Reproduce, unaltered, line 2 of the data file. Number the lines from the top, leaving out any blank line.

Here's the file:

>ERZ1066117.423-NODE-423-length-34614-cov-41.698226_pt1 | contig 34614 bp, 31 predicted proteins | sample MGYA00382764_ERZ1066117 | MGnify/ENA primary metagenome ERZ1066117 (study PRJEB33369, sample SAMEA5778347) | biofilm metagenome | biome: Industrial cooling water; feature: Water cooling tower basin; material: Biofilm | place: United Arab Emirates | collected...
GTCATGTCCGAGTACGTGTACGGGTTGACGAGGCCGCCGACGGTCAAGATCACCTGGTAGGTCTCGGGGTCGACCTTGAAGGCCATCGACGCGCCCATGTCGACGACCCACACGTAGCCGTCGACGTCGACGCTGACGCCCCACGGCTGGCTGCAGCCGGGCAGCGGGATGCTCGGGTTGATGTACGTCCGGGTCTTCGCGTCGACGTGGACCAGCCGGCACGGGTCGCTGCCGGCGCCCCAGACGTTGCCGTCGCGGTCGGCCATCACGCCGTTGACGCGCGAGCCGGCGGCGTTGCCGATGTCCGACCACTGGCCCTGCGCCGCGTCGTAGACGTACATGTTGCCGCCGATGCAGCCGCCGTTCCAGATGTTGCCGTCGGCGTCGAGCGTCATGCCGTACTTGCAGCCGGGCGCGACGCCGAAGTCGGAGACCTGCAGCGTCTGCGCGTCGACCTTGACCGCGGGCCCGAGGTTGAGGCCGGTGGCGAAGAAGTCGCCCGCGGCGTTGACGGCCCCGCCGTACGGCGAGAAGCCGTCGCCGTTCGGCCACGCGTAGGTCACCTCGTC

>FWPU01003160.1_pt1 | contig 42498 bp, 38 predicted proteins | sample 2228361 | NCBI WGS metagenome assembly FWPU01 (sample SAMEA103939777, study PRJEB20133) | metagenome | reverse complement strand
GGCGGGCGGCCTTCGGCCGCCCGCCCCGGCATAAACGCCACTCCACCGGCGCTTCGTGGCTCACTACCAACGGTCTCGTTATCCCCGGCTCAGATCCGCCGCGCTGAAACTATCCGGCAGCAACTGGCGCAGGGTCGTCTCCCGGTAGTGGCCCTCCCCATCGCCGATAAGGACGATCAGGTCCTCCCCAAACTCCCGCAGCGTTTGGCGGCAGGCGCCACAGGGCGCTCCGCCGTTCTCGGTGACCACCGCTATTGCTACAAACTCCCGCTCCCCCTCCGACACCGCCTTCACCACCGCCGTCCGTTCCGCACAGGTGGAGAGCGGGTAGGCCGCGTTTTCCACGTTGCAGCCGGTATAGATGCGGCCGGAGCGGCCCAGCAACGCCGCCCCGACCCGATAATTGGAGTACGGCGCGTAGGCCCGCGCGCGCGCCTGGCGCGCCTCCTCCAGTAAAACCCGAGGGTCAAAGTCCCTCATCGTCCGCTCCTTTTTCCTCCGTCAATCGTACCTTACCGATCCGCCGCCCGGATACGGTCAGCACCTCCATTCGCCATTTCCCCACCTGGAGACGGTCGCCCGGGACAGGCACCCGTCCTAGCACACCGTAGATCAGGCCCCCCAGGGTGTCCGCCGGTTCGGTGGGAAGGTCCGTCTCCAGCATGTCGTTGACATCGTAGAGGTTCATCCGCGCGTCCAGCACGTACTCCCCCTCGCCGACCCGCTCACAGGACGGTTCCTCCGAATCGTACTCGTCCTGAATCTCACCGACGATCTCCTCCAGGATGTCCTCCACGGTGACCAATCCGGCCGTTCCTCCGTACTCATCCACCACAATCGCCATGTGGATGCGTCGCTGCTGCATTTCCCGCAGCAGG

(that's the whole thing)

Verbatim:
GTCATGTCCGAGTACGTGTACGGGTTGACGAGGCCGCCGACGGTCAAGATCACCTGGTAGGTCTCGGGGTCGACCTTGAAGGCCATCGACGCGCCCATGTCGACGACCCACACGTAGCCGTCGACGTCGACGCTGACGCCCCACGGCTGGCTGCAGCCGGGCAGCGGGATGCTCGGGTTGATGTACGTCCGGGTCTTCGCGTCGACGTGGACCAGCCGGCACGGGTCGCTGCCGGCGCCCCAGACGTTGCCGTCGCGGTCGGCCATCACGCCGTTGACGCGCGAGCCGGCGGCGTTGCCGATGTCCGACCACTGGCCCTGCGCCGCGTCGTAGACGTACATGTTGCCGCCGATGCAGCCGCCGTTCCAGATGTTGCCGTCGGCGTCGAGCGTCATGCCGTACTTGCAGCCGGGCGCGACGCCGAAGTCGGAGACCTGCAGCGTCTGCGCGTCGACCTTGACCGCGGGCCCGAGGTTGAGGCCGGTGGCGAAGAAGTCGCCCGCGGCGTTGACGGCCCCGCCGTACGGCGAGAAGCCGTCGCCGTTCGGCCACGCGTAGGTCACCTCGTC